From the suddenly wealthy men who came to command the airwaves to the newspaper editors and TV directors, and from the Russian intelligentsia to the Kremlin spin doctors and ideologists, The Invention of Russia shows just how these figures shaped the country during the tumultuous post-Soviet transformation.
As a foreign correspondent in his own country, Ostrovsky has experienced Russia’s modern history first-hand, and through original research and interviews he reveals the ideological conflicts, compromises and temptations that have left Russia on a knife-edge
Notes to editors:
- The Orwell Prize is Britain’s most prestigious prize for political writing. Every year, prizes are awarded to the book and journalism entries which come closest to George Orwell’s ambition to ‘make political writing into an art’.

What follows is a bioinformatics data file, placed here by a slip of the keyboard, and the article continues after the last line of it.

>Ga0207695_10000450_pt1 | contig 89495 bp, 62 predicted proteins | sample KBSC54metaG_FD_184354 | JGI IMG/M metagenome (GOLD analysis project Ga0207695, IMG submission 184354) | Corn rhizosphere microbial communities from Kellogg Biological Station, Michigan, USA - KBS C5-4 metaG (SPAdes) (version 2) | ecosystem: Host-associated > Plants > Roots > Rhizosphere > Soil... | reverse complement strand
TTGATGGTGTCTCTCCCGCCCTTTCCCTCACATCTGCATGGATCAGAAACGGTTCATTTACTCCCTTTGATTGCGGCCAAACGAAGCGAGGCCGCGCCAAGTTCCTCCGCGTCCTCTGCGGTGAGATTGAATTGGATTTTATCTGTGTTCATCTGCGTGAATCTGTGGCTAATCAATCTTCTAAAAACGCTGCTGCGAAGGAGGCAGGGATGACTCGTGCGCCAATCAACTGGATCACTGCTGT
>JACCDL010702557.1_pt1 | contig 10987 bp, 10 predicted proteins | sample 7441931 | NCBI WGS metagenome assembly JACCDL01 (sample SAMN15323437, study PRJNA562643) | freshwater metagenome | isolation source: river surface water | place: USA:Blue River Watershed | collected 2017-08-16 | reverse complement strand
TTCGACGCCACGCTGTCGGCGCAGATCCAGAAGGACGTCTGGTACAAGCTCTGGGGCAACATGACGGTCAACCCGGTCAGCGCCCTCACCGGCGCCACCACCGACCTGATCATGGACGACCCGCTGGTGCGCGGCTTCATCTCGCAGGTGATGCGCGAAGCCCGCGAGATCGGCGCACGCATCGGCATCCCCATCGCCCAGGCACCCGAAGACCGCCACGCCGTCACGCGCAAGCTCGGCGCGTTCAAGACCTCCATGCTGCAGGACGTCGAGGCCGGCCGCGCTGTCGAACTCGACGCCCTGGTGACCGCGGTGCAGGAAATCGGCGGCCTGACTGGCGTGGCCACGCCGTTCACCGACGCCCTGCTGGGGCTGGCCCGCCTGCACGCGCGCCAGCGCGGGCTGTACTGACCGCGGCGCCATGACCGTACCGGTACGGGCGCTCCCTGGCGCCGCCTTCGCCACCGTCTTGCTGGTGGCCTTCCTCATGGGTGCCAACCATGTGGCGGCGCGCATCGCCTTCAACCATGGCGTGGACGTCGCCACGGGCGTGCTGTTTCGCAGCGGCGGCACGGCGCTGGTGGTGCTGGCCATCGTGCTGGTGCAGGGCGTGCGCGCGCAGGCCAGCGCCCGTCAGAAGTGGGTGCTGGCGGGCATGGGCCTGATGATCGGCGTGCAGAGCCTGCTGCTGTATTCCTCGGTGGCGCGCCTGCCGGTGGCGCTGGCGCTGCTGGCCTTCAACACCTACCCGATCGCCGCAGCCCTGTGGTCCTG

- For more information, please see our website www.theorwellprize.co.uk
- The Orwell Prize 2016 is for books and journalism first published in the calendar year 2015. All entries must have a clear link to the UK and Ireland, such as residency or citizenship of the author, or first publication. Someone involved in the creation of the work should be responsible for entering it – this may be, for example, the author, editor, or publisher.
- The Orwell Prize received 209 entries for the 2016 book prize. In 2015, the Prize received 230 entries.
- Previous winners of the Orwell Prize for Books include James Meek (2015), Alan Johnson (2014) and Raja Shehadeh (2008).
- The Prize was founded by the late Professor Sir Bernard Crick 1993, awarding its first prizes in 1994.
- The Orwell Prize is sponsored and supported by Political Quarterly, AM Heath and Richard Blair.
- The Orwell Prize for Exposing Britain’s Social Evils is sponsored and supported by the Joseph Rowntree Foundation, an independent organisation working to inspire social change through research, policy and practice. For more information, please see https://www.jrf.org.uk/
- The Director of the Orwell Prize is Professor Jean Seaton
- The Orwell Prize is a registered charity (no. 1161563).